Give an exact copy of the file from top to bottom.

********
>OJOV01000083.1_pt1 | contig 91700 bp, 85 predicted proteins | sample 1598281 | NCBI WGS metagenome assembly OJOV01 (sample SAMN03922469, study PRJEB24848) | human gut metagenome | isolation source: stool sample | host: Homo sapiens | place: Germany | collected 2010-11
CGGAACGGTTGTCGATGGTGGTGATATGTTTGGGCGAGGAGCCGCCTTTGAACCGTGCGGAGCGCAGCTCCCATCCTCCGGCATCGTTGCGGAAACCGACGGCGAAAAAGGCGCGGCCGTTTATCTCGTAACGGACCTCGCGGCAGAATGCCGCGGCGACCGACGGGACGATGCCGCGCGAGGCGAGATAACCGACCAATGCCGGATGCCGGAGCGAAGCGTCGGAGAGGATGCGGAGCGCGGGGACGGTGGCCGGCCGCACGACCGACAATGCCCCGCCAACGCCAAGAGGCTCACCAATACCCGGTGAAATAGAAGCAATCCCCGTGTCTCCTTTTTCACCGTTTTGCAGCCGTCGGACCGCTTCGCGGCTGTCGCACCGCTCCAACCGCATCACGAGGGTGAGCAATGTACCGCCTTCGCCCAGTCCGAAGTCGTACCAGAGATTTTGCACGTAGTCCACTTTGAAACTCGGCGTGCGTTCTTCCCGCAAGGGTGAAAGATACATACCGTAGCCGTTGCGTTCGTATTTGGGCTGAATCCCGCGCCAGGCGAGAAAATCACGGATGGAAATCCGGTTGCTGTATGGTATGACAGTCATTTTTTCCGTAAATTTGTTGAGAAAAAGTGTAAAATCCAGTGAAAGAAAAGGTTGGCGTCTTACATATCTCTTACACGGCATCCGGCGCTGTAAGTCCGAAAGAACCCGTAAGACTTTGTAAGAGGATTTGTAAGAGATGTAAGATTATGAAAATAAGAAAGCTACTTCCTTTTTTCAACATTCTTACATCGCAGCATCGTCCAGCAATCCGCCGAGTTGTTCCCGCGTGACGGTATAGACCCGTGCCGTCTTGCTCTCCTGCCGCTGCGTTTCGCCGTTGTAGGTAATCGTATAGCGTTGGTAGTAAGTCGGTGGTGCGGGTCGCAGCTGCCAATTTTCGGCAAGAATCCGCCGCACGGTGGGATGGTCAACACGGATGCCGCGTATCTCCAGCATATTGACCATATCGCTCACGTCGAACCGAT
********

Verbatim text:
>OJOV01000083.1_pt1 | contig 91700 bp, 85 predicted proteins | sample 1598281 | NCBI WGS metagenome assembly OJOV01 (sample SAMN03922469, study PRJEB24848) | human gut metagenome | isolation source: stool sample | host: Homo sapiens | place: Germany | collected 2010-11
CGGAACGGTTGTCGATGGTGGTGATATGTTTGGGCGAGGAGCCGCCTTTGAACCGTGCGGAGCGCAGCTCCCATCCTCCGGCATCGTTGCGGAAACCGACGGCGAAAAAGGCGCGGCCGTTTATCTCGTAACGGACCTCGCGGCAGAATGCCGCGGCGACCGACGGGACGATGCCGCGCGAGGCGAGATAACCGACCAATGCCGGATGCCGGAGCGAAGCGTCGGAGAGGATGCGGAGCGCGGGGACGGTGGCCGGCCGCACGACCGACAATGCCCCGCCAACGCCAAGAGGCTCACCAATACCCGGTGAAATAGAAGCAATCCCCGTGTCTCCTTTTTCACCGTTTTGCAGCCGTCGGACCGCTTCGCGGCTGTCGCACCGCTCCAACCGCATCACGAGGGTGAGCAATGTACCGCCTTCGCCCAGTCCGAAGTCGTACCAGAGATTTTGCACGTAGTCCACTTTGAAACTCGGCGTGCGTTCTTCCCGCAAGGGTGAAAGATACATACCGTAGCCGTTGCGTTCGTATTTGGGCTGAATCCCGCGCCAGGCGAGAAAATCACGGATGGAAATCCGGTTGCTGTATGGTATGACAGTCATTTTTTCCGTAAATTTGTTGAGAAAAAGTGTAAAATCCAGTGAAAGAAAAGGTTGGCGTCTTACATATCTCTTACACGGCATCCGGCGCTGTAAGTCCGAAAGAACCCGTAAGACTTTGTAAGAGGATTTGTAAGAGATGTAAGATTATGAAAATAAGAAAGCTACTTCCTTTTTTCAACATTCTTACATCGCAGCATCGTCCAGCAATCCGCCGAGTTGTTCCCGCGTGACGGTATAGACCCGTGCCGTCTTGCTCTCCTGCCGCTGCGTTTCGCCGTTGTAGGTAATCGTATAGCGTTGGTAGTAAGTCGGTGGTGCGGGTCGCAGCTGCCAATTTTCGGCAAGAATCCGCCGCACGGTGGGATGGTCAACACGGATGCCGCGTATCTCCAGCATATTGACCATATCGCTCACGTCGAACCGAT